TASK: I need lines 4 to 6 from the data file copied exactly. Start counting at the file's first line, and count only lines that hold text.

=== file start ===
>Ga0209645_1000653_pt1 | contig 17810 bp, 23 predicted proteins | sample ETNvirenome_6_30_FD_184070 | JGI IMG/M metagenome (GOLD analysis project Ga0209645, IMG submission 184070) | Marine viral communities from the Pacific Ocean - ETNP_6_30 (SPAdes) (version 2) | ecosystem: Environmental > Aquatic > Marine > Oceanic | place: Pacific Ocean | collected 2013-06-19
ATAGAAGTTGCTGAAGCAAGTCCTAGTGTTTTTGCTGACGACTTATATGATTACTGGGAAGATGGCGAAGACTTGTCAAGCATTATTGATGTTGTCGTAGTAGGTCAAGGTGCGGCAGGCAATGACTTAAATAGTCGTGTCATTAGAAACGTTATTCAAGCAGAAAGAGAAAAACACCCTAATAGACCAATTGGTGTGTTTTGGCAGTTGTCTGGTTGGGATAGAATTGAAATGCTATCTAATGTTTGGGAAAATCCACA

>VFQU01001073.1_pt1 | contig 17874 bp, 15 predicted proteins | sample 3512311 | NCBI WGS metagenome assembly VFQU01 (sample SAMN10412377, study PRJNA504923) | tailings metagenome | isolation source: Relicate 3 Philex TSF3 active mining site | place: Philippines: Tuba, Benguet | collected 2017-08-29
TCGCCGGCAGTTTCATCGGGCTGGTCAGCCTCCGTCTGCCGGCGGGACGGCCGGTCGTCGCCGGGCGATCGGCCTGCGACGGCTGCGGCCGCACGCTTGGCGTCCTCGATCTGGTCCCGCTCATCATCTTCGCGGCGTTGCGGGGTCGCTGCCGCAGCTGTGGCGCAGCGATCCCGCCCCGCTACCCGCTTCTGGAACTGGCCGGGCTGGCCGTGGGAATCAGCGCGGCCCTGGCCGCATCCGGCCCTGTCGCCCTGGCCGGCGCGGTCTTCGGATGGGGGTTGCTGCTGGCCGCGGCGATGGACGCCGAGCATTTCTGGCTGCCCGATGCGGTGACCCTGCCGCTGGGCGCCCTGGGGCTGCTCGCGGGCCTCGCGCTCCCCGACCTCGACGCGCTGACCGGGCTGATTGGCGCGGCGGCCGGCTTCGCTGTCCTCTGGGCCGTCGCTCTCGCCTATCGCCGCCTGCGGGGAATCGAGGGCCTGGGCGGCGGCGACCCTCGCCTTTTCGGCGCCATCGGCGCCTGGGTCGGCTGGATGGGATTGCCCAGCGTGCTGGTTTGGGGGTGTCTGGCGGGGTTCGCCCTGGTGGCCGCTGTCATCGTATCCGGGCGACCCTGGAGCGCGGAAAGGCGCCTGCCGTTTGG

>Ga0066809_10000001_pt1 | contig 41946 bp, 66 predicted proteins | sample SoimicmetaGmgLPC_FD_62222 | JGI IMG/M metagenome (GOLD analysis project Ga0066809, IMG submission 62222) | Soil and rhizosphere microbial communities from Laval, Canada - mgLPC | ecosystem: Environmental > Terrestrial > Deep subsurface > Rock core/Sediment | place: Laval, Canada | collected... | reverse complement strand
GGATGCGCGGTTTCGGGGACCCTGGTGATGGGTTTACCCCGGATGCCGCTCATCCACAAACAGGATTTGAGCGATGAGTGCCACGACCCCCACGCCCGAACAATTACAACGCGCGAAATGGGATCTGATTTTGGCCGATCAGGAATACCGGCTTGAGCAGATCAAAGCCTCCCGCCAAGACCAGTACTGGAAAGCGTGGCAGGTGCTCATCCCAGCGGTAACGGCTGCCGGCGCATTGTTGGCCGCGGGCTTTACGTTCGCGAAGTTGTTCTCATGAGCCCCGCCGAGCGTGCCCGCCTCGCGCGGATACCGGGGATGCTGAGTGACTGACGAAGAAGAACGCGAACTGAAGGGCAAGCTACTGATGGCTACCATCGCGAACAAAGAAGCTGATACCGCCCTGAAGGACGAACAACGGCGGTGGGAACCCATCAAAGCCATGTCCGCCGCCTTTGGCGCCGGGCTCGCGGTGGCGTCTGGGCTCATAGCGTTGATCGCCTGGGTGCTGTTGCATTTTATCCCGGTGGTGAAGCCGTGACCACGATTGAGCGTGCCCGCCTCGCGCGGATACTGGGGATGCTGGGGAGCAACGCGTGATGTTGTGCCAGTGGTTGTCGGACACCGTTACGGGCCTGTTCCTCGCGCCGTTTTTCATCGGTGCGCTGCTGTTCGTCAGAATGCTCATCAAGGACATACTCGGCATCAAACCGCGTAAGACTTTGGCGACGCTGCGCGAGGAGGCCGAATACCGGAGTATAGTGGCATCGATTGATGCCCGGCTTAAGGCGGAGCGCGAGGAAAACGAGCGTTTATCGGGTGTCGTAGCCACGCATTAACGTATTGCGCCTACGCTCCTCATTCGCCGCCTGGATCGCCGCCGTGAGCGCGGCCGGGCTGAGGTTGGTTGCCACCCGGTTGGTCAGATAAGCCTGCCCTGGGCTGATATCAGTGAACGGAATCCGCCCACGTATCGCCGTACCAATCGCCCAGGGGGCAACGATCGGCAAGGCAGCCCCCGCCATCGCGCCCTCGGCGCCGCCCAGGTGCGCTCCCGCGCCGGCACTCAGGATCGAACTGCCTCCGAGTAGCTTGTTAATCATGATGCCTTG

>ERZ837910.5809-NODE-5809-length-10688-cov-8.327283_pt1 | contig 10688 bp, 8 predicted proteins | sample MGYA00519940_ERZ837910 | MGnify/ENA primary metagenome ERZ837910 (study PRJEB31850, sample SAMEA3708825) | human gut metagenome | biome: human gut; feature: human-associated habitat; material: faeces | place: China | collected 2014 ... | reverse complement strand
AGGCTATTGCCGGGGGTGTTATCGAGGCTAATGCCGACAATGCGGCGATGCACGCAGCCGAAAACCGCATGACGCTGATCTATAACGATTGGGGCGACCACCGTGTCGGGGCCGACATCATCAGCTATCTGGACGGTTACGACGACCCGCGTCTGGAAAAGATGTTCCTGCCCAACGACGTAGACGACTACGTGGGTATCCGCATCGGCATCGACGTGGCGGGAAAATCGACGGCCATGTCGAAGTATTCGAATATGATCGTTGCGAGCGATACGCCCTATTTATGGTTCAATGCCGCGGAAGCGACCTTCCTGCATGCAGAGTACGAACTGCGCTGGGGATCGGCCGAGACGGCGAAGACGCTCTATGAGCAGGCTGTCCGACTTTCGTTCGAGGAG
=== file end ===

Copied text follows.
TCGCCGGCAGTTTCATCGGGCTGGTCAGCCTCCGTCTGCCGGCGGGACGGCCGGTCGTCGCCGGGCGATCGGCCTGCGACGGCTGCGGCCGCACGCTTGGCGTCCTCGATCTGGTCCCGCTCATCATCTTCGCGGCGTTGCGGGGTCGCTGCCGCAGCTGTGGCGCAGCGATCCCGCCCCGCTACCCGCTTCTGGAACTGGCCGGGCTGGCCGTGGGAATCAGCGCGGCCCTGGCCGCATCCGGCCCTGTCGCCCTGGCCGGCGCGGTCTTCGGATGGGGGTTGCTGCTGGCCGCGGCGATGGACGCCGAGCATTTCTGGCTGCCCGATGCGGTGACCCTGCCGCTGGGCGCCCTGGGGCTGCTCGCGGGCCTCGCGCTCCCCGACCTCGACGCGCTGACCGGGCTGATTGGCGCGGCGGCCGGCTTCGCTGTCCTCTGGGCCGTCGCTCTCGCCTATCGCCGCCTGCGGGGAATCGAGGGCCTGGGCGGCGGCGACCCTCGCCTTTTCGGCGCCATCGGCGCCTGGGTCGGCTGGATGGGATTGCCCAGCGTGCTGGTTTGGGGGTGTCTGGCGGGGTTCGCCCTGGTGGCCGCTGTCATCGTATCCGGGCGACCCTGGAGCGCGGAAAGGCGCCTGCCGTTTGG

>Ga0066809_10000001_pt1 | contig 41946 bp, 66 predicted proteins | sample SoimicmetaGmgLPC_FD_62222 | JGI IMG/M metagenome (GOLD analysis project Ga0066809, IMG submission 62222) | Soil and rhizosphere microbial communities from Laval, Canada - mgLPC | ecosystem: Environmental > Terrestrial > Deep subsurface > Rock core/Sediment | place: Laval, Canada | collected... | reverse complement strand
GGATGCGCGGTTTCGGGGACCCTGGTGATGGGTTTACCCCGGATGCCGCTCATCCACAAACAGGATTTGAGCGATGAGTGCCACGACCCCCACGCCCGAACAATTACAACGCGCGAAATGGGATCTGATTTTGGCCGATCAGGAATACCGGCTTGAGCAGATCAAAGCCTCCCGCCAAGACCAGTACTGGAAAGCGTGGCAGGTGCTCATCCCAGCGGTAACGGCTGCCGGCGCATTGTTGGCCGCGGGCTTTACGTTCGCGAAGTTGTTCTCATGAGCCCCGCCGAGCGTGCCCGCCTCGCGCGGATACCGGGGATGCTGAGTGACTGACGAAGAAGAACGCGAACTGAAGGGCAAGCTACTGATGGCTACCATCGCGAACAAAGAAGCTGATACCGCCCTGAAGGACGAACAACGGCGGTGGGAACCCATCAAAGCCATGTCCGCCGCCTTTGGCGCCGGGCTCGCGGTGGCGTCTGGGCTCATAGCGTTGATCGCCTGGGTGCTGTTGCATTTTATCCCGGTGGTGAAGCCGTGACCACGATTGAGCGTGCCCGCCTCGCGCGGATACTGGGGATGCTGGGGAGCAACGCGTGATGTTGTGCCAGTGGTTGTCGGACACCGTTACGGGCCTGTTCCTCGCGCCGTTTTTCATCGGTGCGCTGCTGTTCGTCAGAATGCTCATCAAGGACATACTCGGCATCAAACCGCGTAAGACTTTGGCGACGCTGCGCGAGGAGGCCGAATACCGGAGTATAGTGGCATCGATTGATGCCCGGCTTAAGGCGGAGCGCGAGGAAAACGAGCGTTTATCGGGTGTCGTAGCCACGCATTAACGTATTGCGCCTACGCTCCTCATTCGCCGCCTGGATCGCCGCCGTGAGCGCGGCCGGGCTGAGGTTGGTTGCCACCCGGTTGGTCAGATAAGCCTGCCCTGGGCTGATATCAGTGAACGGAATCCGCCCACGTATCGCCGTACCAATCGCCCAGGGGGCAACGATCGGCAAGGCAGCCCCCGCCATCGCGCCCTCGGCGCCGCCCAGGTGCGCTCCCGCGCCGGCACTCAGGATCGAACTGCCTCCGAGTAGCTTGTTAATCATGATGCCTTG